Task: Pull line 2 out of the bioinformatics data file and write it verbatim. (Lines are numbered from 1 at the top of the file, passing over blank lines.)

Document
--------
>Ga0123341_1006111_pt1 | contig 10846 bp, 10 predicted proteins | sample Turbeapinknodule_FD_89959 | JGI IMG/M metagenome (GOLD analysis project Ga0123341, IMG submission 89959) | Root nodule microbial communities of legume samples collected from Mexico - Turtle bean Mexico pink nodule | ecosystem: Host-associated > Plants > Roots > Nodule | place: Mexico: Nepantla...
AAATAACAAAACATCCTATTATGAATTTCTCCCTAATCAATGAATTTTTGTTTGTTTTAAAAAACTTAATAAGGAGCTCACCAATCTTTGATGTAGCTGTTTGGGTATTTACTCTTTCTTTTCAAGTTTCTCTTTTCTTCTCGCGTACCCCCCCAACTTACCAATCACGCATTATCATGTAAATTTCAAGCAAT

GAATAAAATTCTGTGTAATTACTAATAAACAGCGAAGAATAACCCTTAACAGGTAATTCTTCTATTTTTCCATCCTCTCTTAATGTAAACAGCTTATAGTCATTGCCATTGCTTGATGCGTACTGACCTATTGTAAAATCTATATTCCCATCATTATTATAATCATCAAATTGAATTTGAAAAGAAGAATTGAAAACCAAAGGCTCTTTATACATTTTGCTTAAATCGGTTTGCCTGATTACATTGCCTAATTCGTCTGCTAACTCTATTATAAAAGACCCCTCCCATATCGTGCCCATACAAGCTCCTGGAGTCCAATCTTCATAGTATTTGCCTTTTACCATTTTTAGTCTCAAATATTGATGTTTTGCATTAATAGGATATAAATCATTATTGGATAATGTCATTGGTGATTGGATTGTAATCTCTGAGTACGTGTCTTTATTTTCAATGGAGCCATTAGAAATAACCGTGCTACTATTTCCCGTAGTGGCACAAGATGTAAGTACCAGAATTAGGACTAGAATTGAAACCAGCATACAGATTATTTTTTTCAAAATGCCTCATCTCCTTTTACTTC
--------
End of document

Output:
AAATAACAAAACATCCTATTATGAATTTCTCCCTAATCAATGAATTTTTGTTTGTTTTAAAAAACTTAATAAGGAGCTCACCAATCTTTGATGTAGCTGTTTGGGTATTTACTCTTTCTTTTCAAGTTTCTCTTTTCTTCTCGCGTACCCCCCCAACTTACCAATCACGCATTATCATGTAAATTTCAAGCAAT